Lessons From the Governor Who Instituted Illinois’ First Income Tax
In his inauguration address Monday, Gov. J.B. Pritzker called Illinois’ current tax system regressive and unsustainable. “Others have lied to you about that fact. I won’t,” Pritzker said in a vow to move to a graduated income tax.
That would require amending the state constitution Illinois has followed since 1970, which states “a tax on or measured by income shall be at a non-graduated rate."
But there was a time – just before the constitution was adopted, in fact – that Illinois had no income tax at all.
“We have no money,” John McCarter, who ran the newly formed budget bureau Ogilvie created, remembers the state’s comptroller telling him at the time. So little, there wasn’t enough to cut employee paychecks.
That changed 50 years ago, when Republican Gov. Richard Ogilvie made the decision to straighten out Illinois’ beleaguered finances by muscling one through the legislature.
He paid for it, losing after one term to Democrat Dan Walker.
“To his everlasting credit, [Ogilvie] had enough guts and courage to do what was necessary at the time. No one in politics that hasn't got that kind of courage shouldn't be holding public office,” Mayor Richard J. Daley famously said in a 1975 speech before the General Assembly.
Below, watch a video celebrating the 50th anniversary of Ogilvie’s election.
Ogilvie transformed government in other ways too.
Prior to Ogilvie insisting on taking the lead as the state’s CEO, the legislature spearheaded budgeting, passing biennial spending plans in larger perfunctory fashion.
The Illinois Environmental Protection Agency was born under Ogilvie, and the state’s prison and juvenile justice systems were modernized.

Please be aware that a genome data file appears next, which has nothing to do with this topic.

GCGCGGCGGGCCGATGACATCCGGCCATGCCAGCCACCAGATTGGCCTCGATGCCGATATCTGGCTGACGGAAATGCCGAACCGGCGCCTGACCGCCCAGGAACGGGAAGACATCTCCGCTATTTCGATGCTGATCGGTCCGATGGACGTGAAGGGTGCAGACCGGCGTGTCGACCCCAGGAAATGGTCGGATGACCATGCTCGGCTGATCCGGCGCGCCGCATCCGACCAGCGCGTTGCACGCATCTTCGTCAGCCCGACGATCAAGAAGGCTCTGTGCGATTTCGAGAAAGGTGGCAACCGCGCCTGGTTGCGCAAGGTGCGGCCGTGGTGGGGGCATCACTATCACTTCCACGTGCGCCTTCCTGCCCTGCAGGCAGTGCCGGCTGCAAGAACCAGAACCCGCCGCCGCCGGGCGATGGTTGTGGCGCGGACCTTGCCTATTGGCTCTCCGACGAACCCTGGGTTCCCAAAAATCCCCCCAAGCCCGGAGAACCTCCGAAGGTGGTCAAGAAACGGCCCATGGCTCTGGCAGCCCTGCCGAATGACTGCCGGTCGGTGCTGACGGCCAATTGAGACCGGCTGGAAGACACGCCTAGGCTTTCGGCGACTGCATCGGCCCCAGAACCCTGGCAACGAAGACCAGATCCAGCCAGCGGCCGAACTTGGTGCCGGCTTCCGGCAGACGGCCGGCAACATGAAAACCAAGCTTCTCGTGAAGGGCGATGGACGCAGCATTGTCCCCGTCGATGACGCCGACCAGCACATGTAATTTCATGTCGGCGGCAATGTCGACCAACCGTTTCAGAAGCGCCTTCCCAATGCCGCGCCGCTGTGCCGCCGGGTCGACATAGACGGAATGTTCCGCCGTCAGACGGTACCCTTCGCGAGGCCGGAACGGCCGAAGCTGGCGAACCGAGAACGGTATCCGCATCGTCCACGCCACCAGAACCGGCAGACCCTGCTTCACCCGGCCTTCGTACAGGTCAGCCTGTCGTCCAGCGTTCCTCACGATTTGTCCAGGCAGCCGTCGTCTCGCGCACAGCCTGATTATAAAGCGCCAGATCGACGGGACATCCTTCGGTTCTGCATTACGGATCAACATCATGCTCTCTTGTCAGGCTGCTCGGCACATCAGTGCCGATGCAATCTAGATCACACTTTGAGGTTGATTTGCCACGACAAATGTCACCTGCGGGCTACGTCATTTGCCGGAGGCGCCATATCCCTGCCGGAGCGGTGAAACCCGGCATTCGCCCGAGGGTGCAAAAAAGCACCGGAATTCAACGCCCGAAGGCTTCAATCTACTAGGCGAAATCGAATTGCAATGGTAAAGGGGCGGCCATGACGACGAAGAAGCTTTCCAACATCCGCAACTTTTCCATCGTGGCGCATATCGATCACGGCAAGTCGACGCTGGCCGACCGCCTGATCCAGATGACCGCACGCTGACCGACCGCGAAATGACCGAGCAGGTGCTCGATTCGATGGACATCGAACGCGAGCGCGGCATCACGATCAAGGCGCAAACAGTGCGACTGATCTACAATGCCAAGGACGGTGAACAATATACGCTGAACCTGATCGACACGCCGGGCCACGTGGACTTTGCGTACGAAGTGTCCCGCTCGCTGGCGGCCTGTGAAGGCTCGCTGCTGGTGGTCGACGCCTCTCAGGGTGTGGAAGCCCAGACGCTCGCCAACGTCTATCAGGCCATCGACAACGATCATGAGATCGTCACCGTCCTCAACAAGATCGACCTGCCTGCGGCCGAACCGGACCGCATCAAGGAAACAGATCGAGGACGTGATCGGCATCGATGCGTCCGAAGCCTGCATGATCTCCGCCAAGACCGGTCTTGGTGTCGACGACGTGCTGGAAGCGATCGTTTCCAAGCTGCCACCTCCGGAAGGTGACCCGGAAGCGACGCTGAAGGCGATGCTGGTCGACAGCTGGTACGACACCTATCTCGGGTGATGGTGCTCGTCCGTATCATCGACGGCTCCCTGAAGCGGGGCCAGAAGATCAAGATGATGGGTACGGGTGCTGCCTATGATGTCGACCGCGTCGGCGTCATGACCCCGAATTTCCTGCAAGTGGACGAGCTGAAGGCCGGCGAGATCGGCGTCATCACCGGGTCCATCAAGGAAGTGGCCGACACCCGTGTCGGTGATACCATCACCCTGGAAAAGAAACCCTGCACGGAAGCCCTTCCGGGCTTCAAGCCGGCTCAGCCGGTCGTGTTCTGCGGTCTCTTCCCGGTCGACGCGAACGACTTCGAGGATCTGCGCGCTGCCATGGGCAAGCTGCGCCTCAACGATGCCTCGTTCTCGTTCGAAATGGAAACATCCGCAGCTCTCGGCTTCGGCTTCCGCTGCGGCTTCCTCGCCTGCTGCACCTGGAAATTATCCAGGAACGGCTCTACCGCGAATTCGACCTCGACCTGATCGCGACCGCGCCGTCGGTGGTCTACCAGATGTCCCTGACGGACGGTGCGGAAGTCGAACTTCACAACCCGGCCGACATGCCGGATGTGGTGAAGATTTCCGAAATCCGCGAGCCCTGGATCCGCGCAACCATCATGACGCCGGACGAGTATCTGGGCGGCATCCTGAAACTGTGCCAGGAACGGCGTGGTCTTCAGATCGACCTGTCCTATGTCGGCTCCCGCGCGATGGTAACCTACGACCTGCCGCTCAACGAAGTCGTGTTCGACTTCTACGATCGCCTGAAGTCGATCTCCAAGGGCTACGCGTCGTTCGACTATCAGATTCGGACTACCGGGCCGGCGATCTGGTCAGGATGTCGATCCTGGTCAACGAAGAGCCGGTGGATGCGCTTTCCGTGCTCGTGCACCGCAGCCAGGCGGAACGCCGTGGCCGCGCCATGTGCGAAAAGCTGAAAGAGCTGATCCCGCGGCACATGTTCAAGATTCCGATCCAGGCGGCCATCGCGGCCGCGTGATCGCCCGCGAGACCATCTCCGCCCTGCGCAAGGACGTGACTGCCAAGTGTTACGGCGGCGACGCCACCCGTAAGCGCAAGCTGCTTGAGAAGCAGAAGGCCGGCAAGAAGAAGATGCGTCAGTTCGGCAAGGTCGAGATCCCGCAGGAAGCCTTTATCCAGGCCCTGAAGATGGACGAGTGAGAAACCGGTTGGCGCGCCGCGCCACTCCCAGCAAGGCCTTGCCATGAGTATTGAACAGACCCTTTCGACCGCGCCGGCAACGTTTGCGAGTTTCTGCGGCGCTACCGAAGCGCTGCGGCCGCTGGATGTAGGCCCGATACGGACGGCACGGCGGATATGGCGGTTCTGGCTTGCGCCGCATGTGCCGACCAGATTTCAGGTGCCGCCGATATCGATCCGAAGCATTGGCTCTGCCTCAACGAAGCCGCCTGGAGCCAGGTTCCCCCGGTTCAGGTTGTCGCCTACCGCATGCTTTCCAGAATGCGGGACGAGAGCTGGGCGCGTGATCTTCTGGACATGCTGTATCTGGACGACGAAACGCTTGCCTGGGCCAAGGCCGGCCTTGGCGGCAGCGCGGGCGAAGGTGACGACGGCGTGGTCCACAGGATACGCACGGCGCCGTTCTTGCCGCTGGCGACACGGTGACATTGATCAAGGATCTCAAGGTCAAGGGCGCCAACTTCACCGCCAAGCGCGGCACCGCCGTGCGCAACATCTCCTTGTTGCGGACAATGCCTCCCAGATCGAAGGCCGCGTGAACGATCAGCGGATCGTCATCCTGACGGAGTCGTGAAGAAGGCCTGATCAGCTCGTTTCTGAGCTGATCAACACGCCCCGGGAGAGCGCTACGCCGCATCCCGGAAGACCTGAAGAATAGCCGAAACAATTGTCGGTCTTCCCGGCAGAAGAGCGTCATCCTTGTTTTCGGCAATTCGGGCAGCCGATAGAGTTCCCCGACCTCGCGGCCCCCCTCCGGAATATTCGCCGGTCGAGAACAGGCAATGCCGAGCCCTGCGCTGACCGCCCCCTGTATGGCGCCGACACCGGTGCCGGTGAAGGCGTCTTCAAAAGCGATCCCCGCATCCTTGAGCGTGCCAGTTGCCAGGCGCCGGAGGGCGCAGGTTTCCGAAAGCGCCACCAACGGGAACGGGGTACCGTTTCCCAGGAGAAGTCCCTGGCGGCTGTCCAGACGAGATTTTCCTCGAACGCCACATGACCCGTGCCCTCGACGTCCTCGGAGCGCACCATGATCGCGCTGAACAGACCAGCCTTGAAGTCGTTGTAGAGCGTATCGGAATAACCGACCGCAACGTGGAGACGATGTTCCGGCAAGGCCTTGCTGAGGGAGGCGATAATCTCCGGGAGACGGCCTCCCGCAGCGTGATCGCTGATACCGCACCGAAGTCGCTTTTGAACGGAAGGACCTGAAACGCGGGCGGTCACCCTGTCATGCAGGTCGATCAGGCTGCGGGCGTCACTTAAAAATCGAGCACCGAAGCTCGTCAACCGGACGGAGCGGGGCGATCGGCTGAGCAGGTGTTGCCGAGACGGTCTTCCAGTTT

High-ranking members of the Ogilvie administration, including McCarter (Ogilvie’s budget director), Paula Wolff (policy work, which was, at the time, rare for a woman) and Peter Bensinger (the first director of the department of corrections created under Ogilvie), say lessons from the past can serve to inform Illinois’ politicians today.
“He was interested in doing the right thing, putting the right policy in place and those policies have been sustained over time,” Wolff said. “The important thing in thinking about the continuum of governors is that governors who stand up for the policy things they care about, who are willing to do what they think is right, are the governors who have made the lasting contribution in Illinois.”
“Ogilvie had this vision of what he wanted Illinois to be and the deep responsibility that he felt to the people who had elected him, to both parties,” McCarter said.
“My advice to J.B. Pritzker would be don't try to do everything in the first day. Build bipartisan support for your programs. Go to the public and let them know what you think the problems are and how you think you can solve them. Now the problems are going to hurt. You're either going to … have to reduce services or increase taxes. (Or both),” Bensinger said. “Put your polls aside, put your political party aside, put your state first and do what you need to do.”
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